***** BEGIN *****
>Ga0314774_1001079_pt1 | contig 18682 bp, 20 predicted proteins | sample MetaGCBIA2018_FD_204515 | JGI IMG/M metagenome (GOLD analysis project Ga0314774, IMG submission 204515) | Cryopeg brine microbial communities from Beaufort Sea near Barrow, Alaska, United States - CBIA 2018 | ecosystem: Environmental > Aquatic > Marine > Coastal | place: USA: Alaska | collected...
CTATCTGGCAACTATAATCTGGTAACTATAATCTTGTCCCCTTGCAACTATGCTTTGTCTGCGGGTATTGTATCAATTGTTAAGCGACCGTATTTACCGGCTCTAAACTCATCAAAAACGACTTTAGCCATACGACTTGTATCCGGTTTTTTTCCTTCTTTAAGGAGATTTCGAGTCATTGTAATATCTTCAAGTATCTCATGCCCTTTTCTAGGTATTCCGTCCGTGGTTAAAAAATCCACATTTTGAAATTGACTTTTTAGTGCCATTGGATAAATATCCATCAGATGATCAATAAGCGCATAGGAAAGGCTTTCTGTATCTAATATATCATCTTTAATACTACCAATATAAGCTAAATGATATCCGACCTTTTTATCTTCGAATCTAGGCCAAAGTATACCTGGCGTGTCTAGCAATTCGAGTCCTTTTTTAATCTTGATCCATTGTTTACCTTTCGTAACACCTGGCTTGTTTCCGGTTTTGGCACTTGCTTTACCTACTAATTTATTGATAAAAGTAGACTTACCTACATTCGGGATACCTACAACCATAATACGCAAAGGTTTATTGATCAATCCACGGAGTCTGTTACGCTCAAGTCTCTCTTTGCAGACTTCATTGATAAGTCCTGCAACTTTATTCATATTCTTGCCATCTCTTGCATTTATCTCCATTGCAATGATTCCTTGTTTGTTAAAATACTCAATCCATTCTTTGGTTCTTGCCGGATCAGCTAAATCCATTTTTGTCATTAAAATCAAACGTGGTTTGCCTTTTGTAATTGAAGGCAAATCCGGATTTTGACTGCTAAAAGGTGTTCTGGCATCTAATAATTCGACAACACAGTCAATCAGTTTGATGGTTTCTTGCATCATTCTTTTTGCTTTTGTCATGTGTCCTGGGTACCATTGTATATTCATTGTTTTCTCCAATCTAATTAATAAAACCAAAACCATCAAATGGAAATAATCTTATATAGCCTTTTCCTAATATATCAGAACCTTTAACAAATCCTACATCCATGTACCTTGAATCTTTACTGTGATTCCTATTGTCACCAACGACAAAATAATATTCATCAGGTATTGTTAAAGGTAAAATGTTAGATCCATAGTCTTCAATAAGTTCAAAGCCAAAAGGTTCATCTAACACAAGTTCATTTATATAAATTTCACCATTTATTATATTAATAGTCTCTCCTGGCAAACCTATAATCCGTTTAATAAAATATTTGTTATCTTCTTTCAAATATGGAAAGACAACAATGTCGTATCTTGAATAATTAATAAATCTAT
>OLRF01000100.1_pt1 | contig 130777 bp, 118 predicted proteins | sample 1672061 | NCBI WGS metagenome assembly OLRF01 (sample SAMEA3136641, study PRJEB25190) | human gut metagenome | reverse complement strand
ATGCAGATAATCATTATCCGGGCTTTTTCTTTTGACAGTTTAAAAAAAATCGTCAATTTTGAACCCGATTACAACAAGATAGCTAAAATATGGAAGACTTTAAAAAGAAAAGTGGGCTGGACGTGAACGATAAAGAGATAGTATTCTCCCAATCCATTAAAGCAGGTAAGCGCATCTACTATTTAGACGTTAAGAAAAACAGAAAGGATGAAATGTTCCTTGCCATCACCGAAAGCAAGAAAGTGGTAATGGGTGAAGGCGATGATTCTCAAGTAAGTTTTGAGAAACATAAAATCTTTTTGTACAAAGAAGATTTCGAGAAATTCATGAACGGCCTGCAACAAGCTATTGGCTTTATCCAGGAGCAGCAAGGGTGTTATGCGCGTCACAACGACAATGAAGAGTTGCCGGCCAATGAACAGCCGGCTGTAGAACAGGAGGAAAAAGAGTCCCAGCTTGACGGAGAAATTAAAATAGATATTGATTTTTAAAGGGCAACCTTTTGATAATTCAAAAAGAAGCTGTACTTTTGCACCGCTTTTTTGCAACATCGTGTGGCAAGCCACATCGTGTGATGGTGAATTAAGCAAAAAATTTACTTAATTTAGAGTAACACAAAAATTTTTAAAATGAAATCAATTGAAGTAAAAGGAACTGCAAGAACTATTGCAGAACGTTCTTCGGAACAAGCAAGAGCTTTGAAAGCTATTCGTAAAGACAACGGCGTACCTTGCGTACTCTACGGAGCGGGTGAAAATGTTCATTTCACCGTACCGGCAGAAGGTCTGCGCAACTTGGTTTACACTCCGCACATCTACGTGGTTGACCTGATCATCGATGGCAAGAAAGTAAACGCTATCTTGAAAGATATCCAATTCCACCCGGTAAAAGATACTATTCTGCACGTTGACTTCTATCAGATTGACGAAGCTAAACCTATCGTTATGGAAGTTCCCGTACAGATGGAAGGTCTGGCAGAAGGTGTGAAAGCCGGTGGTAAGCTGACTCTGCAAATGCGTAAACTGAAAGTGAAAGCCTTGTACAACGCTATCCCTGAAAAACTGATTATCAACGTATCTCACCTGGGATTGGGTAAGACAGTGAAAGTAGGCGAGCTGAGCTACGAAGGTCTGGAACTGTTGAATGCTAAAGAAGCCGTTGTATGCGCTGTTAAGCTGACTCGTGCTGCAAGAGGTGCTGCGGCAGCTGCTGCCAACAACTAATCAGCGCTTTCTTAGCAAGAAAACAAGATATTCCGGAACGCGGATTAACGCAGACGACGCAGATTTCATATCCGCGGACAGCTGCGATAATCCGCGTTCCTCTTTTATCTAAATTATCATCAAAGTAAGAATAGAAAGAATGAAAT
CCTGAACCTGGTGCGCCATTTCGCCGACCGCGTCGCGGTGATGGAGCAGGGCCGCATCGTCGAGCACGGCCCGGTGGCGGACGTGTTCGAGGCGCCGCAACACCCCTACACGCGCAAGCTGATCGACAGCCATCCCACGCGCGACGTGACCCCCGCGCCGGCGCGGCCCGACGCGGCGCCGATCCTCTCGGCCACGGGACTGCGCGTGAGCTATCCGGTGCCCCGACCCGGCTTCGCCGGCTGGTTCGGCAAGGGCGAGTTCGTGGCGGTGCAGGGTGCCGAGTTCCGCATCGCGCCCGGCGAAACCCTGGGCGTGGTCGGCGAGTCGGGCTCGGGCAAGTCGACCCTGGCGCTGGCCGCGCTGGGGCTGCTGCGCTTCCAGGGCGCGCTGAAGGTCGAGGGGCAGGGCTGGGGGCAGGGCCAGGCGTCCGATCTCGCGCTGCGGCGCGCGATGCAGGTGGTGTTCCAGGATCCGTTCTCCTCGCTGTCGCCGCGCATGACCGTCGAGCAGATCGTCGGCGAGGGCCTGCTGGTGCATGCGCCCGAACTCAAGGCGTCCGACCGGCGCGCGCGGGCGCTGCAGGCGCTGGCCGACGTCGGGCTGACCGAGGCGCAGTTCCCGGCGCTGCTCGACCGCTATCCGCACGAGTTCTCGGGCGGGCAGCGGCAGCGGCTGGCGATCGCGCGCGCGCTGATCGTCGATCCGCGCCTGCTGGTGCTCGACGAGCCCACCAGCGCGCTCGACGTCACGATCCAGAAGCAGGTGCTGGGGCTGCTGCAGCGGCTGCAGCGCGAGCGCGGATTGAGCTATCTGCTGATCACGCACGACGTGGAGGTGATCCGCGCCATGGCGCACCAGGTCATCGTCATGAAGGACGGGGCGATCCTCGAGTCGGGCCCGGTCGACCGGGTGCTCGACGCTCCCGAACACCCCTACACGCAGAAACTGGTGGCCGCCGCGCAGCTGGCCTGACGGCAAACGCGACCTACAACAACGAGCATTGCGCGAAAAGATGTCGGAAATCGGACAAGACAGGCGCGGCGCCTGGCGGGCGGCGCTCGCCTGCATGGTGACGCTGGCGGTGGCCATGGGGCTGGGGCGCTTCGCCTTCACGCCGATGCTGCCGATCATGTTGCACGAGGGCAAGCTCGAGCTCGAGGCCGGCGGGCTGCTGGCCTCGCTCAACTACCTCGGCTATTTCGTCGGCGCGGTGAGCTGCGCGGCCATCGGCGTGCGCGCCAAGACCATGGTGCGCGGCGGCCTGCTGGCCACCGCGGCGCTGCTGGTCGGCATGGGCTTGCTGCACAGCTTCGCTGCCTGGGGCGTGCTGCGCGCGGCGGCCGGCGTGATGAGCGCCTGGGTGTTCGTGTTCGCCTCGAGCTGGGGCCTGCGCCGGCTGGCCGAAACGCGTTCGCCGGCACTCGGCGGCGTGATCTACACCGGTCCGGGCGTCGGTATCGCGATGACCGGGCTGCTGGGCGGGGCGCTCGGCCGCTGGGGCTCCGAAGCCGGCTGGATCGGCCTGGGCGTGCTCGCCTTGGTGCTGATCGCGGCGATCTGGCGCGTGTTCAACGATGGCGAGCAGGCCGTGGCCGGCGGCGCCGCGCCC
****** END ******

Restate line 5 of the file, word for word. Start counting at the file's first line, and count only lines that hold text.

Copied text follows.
CCTGAACCTGGTGCGCCATTTCGCCGACCGCGTCGCGGTGATGGAGCAGGGCCGCATCGTCGAGCACGGCCCGGTGGCGGACGTGTTCGAGGCGCCGCAACACCCCTACACGCGCAAGCTGATCGACAGCCATCCCACGCGCGACGTGACCCCCGCGCCGGCGCGGCCCGACGCGGCGCCGATCCTCTCGGCCACGGGACTGCGCGTGAGCTATCCGGTGCCCCGACCCGGCTTCGCCGGCTGGTTCGGCAAGGGCGAGTTCGTGGCGGTGCAGGGTGCCGAGTTCCGCATCGCGCCCGGCGAAACCCTGGGCGTGGTCGGCGAGTCGGGCTCGGGCAAGTCGACCCTGGCGCTGGCCGCGCTGGGGCTGCTGCGCTTCCAGGGCGCGCTGAAGGTCGAGGGGCAGGGCTGGGGGCAGGGCCAGGCGTCCGATCTCGCGCTGCGGCGCGCGATGCAGGTGGTGTTCCAGGATCCGTTCTCCTCGCTGTCGCCGCGCATGACCGTCGAGCAGATCGTCGGCGAGGGCCTGCTGGTGCATGCGCCCGAACTCAAGGCGTCCGACCGGCGCGCGCGGGCGCTGCAGGCGCTGGCCGACGTCGGGCTGACCGAGGCGCAGTTCCCGGCGCTGCTCGACCGCTATCCGCACGAGTTCTCGGGCGGGCAGCGGCAGCGGCTGGCGATCGCGCGCGCGCTGATCGTCGATCCGCGCCTGCTGGTGCTCGACGAGCCCACCAGCGCGCTCGACGTCACGATCCAGAAGCAGGTGCTGGGGCTGCTGCAGCGGCTGCAGCGCGAGCGCGGATTGAGCTATCTGCTGATCACGCACGACGTGGAGGTGATCCGCGCCATGGCGCACCAGGTCATCGTCATGAAGGACGGGGCGATCCTCGAGTCGGGCCCGGTCGACCGGGTGCTCGACGCTCCCGAACACCCCTACACGCAGAAACTGGTGGCCGCCGCGCAGCTGGCCTGACGGCAAACGCGACCTACAACAACGAGCATTGCGCGAAAAGATGTCGGAAATCGGACAAGACAGGCGCGGCGCCTGGCGGGCGGCGCTCGCCTGCATGGTGACGCTGGCGGTGGCCATGGGGCTGGGGCGCTTCGCCTTCACGCCGATGCTGCCGATCATGTTGCACGAGGGCAAGCTCGAGCTCGAGGCCGGCGGGCTGCTGGCCTCGCTCAACTACCTCGGCTATTTCGTCGGCGCGGTGAGCTGCGCGGCCATCGGCGTGCGCGCCAAGACCATGGTGCGCGGCGGCCTGCTGGCCACCGCGGCGCTGCTGGTCGGCATGGGCTTGCTGCACAGCTTCGCTGCCTGGGGCGTGCTGCGCGCGGCGGCCGGCGTGATGAGCGCCTGGGTGTTCGTGTTCGCCTCGAGCTGGGGCCTGCGCCGGCTGGCCGAAACGCGTTCGCCGGCACTCGGCGGCGTGATCTACACCGGTCCGGGCGTCGGTATCGCGATGACCGGGCTGCTGGGCGGGGCGCTCGGCCGCTGGGGCTCCGAAGCCGGCTGGATCGGCCTGGGCGTGCTCGCCTTGGTGCTGATCGCGGCGATCTGGCGCGTGTTCAACGATGGCGAGCAGGCCGTGGCCGGCGGCGCCGCGCCC